Documentaries are still very much amongst us. That's a good thing. Shelfniks — a type of movie from the old Soviet Bloc that typically used veiled satire to condemn and/or ridicule the regime in question and which led the film (and often the filmmaker) to be placed "on the shelf" for political reasons — have thankfully gone defunct. No more need for them in the brave new world.

Shelfniks have been replaced by a robust new genre, Youth Bait. Festivals share the same worries that plague museums, university film studies programs, and other institutions faced with the realization that times have changed. Today's college students and twentysomethings are no longer content to sit around discussing cognitive dissonance, let alone lap dissolves and Jean-Luc Godard. They'd much rather watch a zombie flick on their handheld devices. Wised-up fests like the SFIFF were quick to add "midnight shows" to their playlists to attract the elusive youth demographic with a wide range of the entertainment young auds appreciate most: horror movies, sex-and-horror movies, and sexy horror movies shot on iPhones.

All the Late Show offerings in this year's SF International are genuine Youth Bait: the Swiss sci-fi entry Cargo; a gory Butcher Brothers/Mitchell Altieri/Phil Flores film called The Violent Kind; the world premiere of Joshua "Peaches Christ" Grannell's slasher pic All About Evil; and the pick of the litter, director Sean Byrne's 2009 Australian teenage shockeroo, The Loved Ones. It's the story of a long-haired surfer type named Brent (Xavier Samuel) who makes the mistake of blowing off a prom invitation from a high-school wallflower named Lola (creepy Robin McLeavy) and lives — barely — to tell about it. The Loved Ones is one of the best films in the film festival of any kind. It plays May 2 at the Castro, May 6 at the Kabuki.

One subdivision of Youth Bait is films about regular, everyday slackers shot on someone's cell phone, or with professional visuals made to look homemade. Nothing much happens, which leads to charitable descriptions of the films as "observational." The festival boasts at least two of these rare items. José Manuel "Che" Sandoval's intriguingly titled You Think You're the Prettiest (But You're the Sluttiest) introduces us to the Chilean Beavis and Butt-Head. Nico is a spiky-haired art student who fancies himself post-modern. His pal Javier, a buck-toothed musician with scraggly facial hair, suffers from premature ejaculation. Neither of them has a job, and they spend most of their time sitting around drinking 40s, smoking cigarettes and weed, drawing on their friends' faces, watching South Park, and talking about getting laid. As their dry predicaments accumulate, we find ourselves drawn to these boys, not to find out if they finally have sex, but to see if they finally grow up, even a little bit.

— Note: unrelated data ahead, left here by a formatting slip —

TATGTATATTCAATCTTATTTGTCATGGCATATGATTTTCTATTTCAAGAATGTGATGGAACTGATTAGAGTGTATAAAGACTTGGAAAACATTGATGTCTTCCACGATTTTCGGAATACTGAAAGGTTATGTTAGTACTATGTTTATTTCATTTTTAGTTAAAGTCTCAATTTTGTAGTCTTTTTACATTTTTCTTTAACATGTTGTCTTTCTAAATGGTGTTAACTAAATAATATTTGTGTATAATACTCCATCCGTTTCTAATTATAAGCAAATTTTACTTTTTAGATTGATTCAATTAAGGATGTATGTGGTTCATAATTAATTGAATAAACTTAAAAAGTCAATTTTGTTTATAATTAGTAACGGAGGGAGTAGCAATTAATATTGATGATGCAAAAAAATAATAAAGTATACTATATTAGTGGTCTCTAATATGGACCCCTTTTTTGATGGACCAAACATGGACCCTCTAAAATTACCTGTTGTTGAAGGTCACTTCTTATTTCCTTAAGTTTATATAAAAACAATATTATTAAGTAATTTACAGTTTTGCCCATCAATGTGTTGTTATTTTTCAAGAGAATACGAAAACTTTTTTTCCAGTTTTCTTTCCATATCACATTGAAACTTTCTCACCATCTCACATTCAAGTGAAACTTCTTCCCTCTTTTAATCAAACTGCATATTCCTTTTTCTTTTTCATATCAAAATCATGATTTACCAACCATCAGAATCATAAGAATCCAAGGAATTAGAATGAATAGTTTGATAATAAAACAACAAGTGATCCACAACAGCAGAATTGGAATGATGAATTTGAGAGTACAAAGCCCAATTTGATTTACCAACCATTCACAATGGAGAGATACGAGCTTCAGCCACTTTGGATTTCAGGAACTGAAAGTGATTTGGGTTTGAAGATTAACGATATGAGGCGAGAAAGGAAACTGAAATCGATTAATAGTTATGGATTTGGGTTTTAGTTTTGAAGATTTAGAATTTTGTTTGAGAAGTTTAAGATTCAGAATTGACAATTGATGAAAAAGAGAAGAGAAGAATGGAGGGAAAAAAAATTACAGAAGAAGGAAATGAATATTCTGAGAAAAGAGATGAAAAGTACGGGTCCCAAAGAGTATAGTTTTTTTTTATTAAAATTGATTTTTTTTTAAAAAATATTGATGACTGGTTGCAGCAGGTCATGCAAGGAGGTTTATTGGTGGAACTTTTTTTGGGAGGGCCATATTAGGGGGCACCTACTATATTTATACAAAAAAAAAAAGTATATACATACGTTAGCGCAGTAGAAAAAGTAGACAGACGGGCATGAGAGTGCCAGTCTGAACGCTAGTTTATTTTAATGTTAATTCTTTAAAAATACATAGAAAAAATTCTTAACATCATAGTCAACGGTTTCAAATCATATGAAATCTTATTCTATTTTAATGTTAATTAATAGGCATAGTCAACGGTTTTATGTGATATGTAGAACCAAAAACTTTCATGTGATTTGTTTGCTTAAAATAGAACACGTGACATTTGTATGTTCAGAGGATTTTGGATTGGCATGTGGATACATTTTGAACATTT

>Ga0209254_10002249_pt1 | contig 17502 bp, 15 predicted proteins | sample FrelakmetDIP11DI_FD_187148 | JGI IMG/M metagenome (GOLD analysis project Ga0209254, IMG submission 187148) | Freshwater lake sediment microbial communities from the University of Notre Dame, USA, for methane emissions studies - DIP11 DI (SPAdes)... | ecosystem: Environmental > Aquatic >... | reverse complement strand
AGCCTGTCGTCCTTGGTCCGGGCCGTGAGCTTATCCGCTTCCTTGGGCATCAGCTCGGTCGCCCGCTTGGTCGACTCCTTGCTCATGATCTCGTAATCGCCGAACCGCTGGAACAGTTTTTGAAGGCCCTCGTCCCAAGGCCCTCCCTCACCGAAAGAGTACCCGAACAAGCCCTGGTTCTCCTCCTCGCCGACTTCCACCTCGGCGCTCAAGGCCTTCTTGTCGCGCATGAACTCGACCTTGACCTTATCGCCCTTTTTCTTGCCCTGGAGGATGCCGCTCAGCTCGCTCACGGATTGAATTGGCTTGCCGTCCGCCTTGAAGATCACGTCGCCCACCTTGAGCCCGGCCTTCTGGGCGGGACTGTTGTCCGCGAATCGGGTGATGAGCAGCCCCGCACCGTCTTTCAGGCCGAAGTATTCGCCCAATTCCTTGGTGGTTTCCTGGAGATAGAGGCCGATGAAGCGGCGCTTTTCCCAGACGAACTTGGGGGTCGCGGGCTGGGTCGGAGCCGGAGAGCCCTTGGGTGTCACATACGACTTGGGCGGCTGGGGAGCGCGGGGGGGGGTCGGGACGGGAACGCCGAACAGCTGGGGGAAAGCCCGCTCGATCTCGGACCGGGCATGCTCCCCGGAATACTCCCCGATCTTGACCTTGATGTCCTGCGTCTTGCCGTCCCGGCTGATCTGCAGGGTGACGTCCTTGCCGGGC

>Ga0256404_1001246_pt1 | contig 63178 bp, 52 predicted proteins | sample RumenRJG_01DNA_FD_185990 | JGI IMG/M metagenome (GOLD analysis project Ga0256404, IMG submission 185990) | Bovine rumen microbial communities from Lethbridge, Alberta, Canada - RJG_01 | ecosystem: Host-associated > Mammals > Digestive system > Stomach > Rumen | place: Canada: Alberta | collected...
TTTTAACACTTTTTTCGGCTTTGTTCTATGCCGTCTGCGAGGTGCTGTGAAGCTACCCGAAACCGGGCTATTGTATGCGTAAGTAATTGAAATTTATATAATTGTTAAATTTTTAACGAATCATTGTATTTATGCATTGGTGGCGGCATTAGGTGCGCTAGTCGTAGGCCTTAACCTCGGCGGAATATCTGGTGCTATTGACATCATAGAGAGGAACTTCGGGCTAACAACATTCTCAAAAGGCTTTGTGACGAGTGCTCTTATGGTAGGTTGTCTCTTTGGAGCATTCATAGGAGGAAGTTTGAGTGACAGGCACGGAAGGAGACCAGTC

Esmir Filho's teen idyll The Famous and the Dead plays a slight variation on that theme — the Brazilian Beavis and Butt-Head. In a remote German-immigrant community in Brazil, sedated-looking young folks are committing bridge-jump suicide, and we, uh, observe. One of them, nicknamed Mr. Tambourine Man, is obsessed with Bob Dylan. And so it goes. Should you care to see either of these, You Think You're the Prettiest plays the Kabuki on April 28 and May 6, the Clay on May 3. The Famous and the Dead hits the PFA this Saturday, April 24, then the Kabuki April 29 and May 1.

Frontier Blues may well be the Village Picture Supreme. Director Babak Jalali's comic drama manages to evoke equal measures of Napoleon Dynamite and National Geographic in its episodic dip into the lives of three distinct sets of characters on the Turkmenistan border of Northern Iran: a group of wedding entertainers led by one Mr. Minstrel; a developmentally challenged young man named Hassan (the impolite description would be "village idiot") who collects license plates and feeds his donkey newspapers, and whose uncle runs the town's forlorn "fashion shop;" and a lovelorn poultry farm worker named Alam. Most of the characters are men. And everyone greatly desires to leave for Baku — it's hard to blame them. At one point filmmaker Jalali appropriates the chicken-dancing scene from Werner Herzog's Stroszek. That tells us he does a sense of humor after all. You'll have to travel to the Kabuki, April 23, 25, or 27, to see it.